7 programming myths -- busted!

By Neil McAllister, InfoWorld |  Development

These days, no one in their right mind thinks of launching a major software project without an offshoring strategy. All of the big software vendors do it. Silicon Valley venture capitalists insist on it. It's a no-brainer -- or so the service providers would have you believe.

It sounds logical. By off-loading coding work to developing economies, software firms can hire more programmers for less. That means they can finish their projects in less time and with smaller budgets.

But hold on! This is a classic example of the Mythical Man-Month fallacy. We know that throwing more bodies at a software project won't help it ship sooner or cost less -- quite the opposite. Going overseas only makes matters worse.

According to Brooks, "Adding people to a software project increases the total effort necessary in three ways: the work and disruption of repartitioning itself, training new people, and added intercommunication."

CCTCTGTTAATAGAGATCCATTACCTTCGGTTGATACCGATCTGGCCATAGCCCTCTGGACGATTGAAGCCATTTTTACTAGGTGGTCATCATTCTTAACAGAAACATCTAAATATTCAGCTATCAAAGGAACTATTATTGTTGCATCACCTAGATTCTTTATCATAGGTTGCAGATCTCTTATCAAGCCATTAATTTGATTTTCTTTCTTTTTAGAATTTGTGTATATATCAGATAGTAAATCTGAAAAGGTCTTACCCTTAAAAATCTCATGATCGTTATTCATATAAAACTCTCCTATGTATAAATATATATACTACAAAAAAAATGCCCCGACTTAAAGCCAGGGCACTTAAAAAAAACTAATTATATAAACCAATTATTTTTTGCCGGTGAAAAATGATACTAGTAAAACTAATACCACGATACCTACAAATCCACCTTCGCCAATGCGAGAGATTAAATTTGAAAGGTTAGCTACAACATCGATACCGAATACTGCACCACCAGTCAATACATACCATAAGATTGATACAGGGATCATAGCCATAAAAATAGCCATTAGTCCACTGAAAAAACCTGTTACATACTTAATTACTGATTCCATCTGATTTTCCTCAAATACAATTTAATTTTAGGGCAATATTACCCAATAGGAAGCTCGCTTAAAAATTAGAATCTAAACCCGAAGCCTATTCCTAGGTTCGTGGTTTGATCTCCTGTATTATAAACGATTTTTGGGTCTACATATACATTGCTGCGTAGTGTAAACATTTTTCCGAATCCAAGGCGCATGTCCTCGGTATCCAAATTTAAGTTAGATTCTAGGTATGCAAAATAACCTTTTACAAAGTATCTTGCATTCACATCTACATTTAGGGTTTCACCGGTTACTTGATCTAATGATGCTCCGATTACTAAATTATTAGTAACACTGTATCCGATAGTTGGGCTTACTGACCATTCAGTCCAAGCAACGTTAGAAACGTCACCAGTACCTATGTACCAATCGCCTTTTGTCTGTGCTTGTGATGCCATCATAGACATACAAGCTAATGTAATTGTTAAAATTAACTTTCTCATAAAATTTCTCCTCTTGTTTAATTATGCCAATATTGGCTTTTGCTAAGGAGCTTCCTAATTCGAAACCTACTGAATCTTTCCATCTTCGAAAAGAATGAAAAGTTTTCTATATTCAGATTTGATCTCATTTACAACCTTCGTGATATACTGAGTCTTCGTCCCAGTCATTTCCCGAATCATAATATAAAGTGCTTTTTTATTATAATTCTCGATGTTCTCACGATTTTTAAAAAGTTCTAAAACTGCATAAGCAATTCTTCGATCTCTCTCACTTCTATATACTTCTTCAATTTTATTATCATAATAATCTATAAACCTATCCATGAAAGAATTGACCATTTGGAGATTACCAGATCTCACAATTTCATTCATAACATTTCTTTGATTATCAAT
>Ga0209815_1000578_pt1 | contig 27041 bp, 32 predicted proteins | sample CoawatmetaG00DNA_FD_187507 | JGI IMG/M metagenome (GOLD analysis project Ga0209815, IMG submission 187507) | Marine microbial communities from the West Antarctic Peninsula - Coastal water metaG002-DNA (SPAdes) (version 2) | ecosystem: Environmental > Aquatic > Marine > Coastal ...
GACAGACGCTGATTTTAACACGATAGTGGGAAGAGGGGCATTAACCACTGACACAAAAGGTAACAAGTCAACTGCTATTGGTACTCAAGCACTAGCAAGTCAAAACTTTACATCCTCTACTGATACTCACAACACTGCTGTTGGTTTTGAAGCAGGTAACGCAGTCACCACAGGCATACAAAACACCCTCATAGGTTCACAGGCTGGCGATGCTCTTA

Let's assume that the effort required for repartitioning and training is the same for outsourced projects as for homegrown ones (a dangerous assumption). The communication effort required for outsourcing is much higher. Language, culture, and time-zone differences add overhead. Worse, offshore development teams are often prone to high turnover rates, so communication rarely improves over time.

Little wonder there's no shortage of offshoring horror stories. Outsourcers who promise more than they deliver are a recurring theme. When deadlines slip and clients are forced to finish the work in-house, any putative cost savings disappear.

Offshoring isn't magic. In fact, it's hard to get right. If an outsourcer promises to solve all of your problems for nothing, maintain a healthy skepticism. That free lunch could end up costing more than you bargained for.

Programming myth No. 2: Good coders work long hours

We all know the stereotype. In popular culture, programmers stay up late into the night, coding. Pizza boxes and energy-drink cans litter their desks. They work weekends; indeed, they seldom go home.

There's some truth to this caricature. In a recent analysis of National Health Interview Survey data, programming tied for the fifth most sleep-deprived profession. Long hours are particularly endemic in the video game industry, where developers must endure "crunch time" as deadlines approach.


Originally published on InfoWorld |  Click here to read the original story.
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